NEW YORK -- The Minnesota Timberwolves lost 66 games during the 2014-15 season.
But they won big Tuesday night.
The Wolves landed the first pick of the 2015 NBA draft in the league's annual lottery. Minnesota had an NBA-high 25 percent chance of landing the top pick based on its last-place finish in the leaguewide standings.
The top draft-eligible players include Kentucky big man Karl-Anthony Towns, Duke center Jahlil Okafor, Ohio State point guard D'Angelo Russell and Emmanuel Mudiay, a 19-year-old guard who played professionally in China this season.
The NBA draft will be held at the Barclays Center, home of the Brooklyn Nets, on June 25.
Minnesota president and coach Flip Saunders said Tuesday's lottery was a "very emotional" day for the franchise and its fans. He said that the team will consider all of its options with the pick.
"Having the No. 1 pick gives us the opportunity to really evaluate everybody and really see what direction we want to go," Saunders said. "At this point, we're open. We'll pick the best player for us on June 25."
Added Timberwolves owner Glen Taylor: "I'm just really happy for the Minnesota fans because they've been so loyal and they've been so patient with us and this has been such a difficult year."
It is the first time Minnesota has ever had the No. 1 pick, though the team has Andrew Wiggins
NEW YORK -- The Lakers have won more games than any other NBA franchise, so it's no surprise that they're rare visitors to the draft lottery. In fact, Tuesday’s 31st annual lottery will mark just their fourth appearance -- but second in a row -- since the NBA created it in 1985.
That’s the second-fewest appearances among NBA teams behind the San Antonio Spurs, who have gone three times but haven’t been since they drafted Tim Duncan in 1997.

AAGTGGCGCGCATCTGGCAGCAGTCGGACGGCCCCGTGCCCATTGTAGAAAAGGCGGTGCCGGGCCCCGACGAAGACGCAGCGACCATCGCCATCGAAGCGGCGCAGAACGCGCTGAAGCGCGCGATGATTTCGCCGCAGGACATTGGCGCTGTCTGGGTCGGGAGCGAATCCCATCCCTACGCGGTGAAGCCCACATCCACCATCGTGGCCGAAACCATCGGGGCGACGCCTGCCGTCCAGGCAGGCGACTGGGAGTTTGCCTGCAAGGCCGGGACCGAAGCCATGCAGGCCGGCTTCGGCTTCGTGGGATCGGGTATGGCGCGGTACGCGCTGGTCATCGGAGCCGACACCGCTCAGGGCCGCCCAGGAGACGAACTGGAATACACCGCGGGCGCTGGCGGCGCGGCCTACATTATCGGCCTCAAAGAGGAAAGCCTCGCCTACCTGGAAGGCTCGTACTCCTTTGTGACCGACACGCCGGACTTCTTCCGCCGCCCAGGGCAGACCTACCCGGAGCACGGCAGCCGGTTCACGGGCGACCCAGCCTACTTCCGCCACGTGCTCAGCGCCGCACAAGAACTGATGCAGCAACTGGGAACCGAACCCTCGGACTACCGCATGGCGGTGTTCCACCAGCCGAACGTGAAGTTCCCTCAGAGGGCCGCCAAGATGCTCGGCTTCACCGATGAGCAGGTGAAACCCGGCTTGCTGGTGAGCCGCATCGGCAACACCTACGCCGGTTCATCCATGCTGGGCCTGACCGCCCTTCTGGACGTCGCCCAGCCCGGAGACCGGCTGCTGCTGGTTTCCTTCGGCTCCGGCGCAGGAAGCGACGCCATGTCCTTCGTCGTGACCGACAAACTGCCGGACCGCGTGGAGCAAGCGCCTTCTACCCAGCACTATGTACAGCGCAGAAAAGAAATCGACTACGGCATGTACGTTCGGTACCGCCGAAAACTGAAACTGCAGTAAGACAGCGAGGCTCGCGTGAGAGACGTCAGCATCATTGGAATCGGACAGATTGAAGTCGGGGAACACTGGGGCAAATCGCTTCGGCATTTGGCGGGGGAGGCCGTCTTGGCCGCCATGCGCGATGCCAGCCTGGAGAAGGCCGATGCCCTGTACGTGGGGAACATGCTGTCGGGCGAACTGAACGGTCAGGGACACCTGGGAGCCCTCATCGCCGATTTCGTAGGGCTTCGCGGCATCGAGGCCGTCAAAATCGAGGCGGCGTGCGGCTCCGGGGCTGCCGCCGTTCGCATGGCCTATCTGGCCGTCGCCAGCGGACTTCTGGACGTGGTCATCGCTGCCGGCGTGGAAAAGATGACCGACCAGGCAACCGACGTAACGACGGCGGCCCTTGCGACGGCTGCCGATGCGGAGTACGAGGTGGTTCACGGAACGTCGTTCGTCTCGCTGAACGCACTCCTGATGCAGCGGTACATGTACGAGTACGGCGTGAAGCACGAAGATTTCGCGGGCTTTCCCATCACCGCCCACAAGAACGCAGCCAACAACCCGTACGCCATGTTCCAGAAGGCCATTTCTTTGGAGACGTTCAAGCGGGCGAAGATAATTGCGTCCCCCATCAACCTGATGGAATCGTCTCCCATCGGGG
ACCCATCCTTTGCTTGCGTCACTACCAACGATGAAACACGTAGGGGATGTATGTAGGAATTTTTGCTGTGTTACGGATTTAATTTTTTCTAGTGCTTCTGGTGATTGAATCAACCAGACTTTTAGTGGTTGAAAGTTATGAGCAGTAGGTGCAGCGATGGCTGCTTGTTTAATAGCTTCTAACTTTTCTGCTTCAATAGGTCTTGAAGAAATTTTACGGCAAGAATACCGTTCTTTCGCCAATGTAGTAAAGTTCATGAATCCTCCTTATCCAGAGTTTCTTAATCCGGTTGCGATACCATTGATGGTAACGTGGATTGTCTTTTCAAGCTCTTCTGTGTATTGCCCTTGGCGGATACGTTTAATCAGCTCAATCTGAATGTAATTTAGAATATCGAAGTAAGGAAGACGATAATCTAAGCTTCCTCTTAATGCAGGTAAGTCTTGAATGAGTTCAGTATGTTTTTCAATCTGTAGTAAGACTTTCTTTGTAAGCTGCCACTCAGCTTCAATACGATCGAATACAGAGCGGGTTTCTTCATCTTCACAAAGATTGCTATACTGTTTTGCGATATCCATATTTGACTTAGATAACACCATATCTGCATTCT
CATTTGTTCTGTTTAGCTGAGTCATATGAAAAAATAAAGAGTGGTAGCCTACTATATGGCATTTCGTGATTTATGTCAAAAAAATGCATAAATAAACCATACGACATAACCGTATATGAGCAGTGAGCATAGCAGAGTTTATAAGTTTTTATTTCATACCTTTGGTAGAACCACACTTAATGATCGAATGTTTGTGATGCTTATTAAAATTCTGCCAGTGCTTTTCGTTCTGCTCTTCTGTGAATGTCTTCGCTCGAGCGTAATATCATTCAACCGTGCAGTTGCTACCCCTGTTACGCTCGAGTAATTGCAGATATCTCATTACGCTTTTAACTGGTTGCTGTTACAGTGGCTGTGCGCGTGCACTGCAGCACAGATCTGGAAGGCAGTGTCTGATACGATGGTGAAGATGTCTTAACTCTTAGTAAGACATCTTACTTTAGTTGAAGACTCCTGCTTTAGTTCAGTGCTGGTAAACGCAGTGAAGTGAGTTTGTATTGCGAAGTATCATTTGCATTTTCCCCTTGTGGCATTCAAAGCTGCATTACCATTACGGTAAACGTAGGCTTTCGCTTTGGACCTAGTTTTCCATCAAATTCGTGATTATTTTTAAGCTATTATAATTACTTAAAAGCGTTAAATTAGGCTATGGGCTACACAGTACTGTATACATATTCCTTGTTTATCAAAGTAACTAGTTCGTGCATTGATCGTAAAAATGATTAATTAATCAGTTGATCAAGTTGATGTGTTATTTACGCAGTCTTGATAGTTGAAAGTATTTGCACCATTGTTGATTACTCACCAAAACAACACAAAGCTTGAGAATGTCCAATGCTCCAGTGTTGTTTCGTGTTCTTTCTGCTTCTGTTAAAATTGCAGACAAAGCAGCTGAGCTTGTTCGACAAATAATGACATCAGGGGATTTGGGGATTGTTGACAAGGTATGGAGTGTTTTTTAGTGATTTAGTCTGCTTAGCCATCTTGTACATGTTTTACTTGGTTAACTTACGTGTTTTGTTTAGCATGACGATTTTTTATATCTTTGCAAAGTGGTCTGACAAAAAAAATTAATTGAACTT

For perspective, every other NBA team has made at least seven lottery appearances, and the Lakers’ fellow Staples Center tenants, the Clippers, have made an NBA-high 22 trips.
So if Lakers fans aren’t too familiar with how the whole process works, they’re forgiven. After all, they’re more used to their favorite team competing for a championship at this time of year than praying pingpong balls bounce their way.
But no worries. Here’s a quick step-by-step look at how it all works, as provided by the league.
It begins with 14 pingpong balls in a drum, one ball for every NBA team that did not reach the playoffs this year, numbered 1 through 14.
Fourteen balls means there are 1,001 possible four-ball combinations. Prior to the lottery, 1,000 of those 1,001 combinations are assigned to the 14 participating lottery teams. (The 1,001st combination isn’t assigned to any team.)
The number of combinations teams are assigned is determined by regular-season record.
For example, the Minnesota Timberwolves finished with the league’s worst record, so they’ll have the most combinations, 250, meaning they’ll have a 25 percent chance at the top overall pick.
The Oklahoma City Thunder, meanwhile, have the best record of any team in the lottery, so they’ll have the fewest combinations: five.
The Lakers have the league’s fourth-worst record, so they’ll have the fourth-most combinations, 119. That means they’ll have an 11.9 percent chance at landing the top overall pick. They also have a 12.6 percent chance at the second overall pick and a 13.3 percent chance at the third overall pick.
The procedure itself will take place in a separate room at the New York Hilton Midtown prior to the national broadcast on ESPN at about 5 p.m. PST.
In that room, select media, NBA officials and representatives from each of the lottery teams and the accounting firm Ernst & Young will be present. (John Black, Lakers vice president of public relations, will represent the team in the drawing room.)
The NBA says the lottery machine is manufactured by the Smart Play Company, a “leading manufacturer of state lottery machines throughout the United States.” Smart Play also weighs, measures and certifies the pingpong balls prior to the drawing, the league says.
All the balls are placed in the lottery machine and mixed for 20 seconds; then the first ball is removed by an official. The remaining balls are mixed in the lottery machine for another 10 seconds, and then the second ball is drawn. There is a 10-second mix, and then the third ball is drawn. There is a 10-second mix, and then the fourth ball is drawn.